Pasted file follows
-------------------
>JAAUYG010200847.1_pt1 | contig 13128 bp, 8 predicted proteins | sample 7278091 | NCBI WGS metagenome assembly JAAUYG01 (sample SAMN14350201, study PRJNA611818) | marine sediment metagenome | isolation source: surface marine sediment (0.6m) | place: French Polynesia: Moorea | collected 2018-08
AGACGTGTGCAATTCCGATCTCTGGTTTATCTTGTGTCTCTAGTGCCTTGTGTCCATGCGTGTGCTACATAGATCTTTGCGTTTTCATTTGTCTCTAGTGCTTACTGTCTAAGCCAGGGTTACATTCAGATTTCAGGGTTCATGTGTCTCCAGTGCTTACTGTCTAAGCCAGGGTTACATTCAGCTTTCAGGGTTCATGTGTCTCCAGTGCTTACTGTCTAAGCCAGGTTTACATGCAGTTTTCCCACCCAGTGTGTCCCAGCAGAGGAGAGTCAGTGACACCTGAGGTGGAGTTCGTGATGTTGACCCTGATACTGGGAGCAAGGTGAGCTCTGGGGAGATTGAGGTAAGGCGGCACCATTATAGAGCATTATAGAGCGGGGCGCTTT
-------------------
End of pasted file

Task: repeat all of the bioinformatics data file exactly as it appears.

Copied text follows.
>JAAUYG010200847.1_pt1 | contig 13128 bp, 8 predicted proteins | sample 7278091 | NCBI WGS metagenome assembly JAAUYG01 (sample SAMN14350201, study PRJNA611818) | marine sediment metagenome | isolation source: surface marine sediment (0.6m) | place: French Polynesia: Moorea | collected 2018-08
AGACGTGTGCAATTCCGATCTCTGGTTTATCTTGTGTCTCTAGTGCCTTGTGTCCATGCGTGTGCTACATAGATCTTTGCGTTTTCATTTGTCTCTAGTGCTTACTGTCTAAGCCAGGGTTACATTCAGATTTCAGGGTTCATGTGTCTCCAGTGCTTACTGTCTAAGCCAGGGTTACATTCAGCTTTCAGGGTTCATGTGTCTCCAGTGCTTACTGTCTAAGCCAGGTTTACATGCAGTTTTCCCACCCAGTGTGTCCCAGCAGAGGAGAGTCAGTGACACCTGAGGTGGAGTTCGTGATGTTGACCCTGATACTGGGAGCAAGGTGAGCTCTGGGGAGATTGAGGTAAGGCGGCACCATTATAGAGCATTATAGAGCGGGGCGCTTT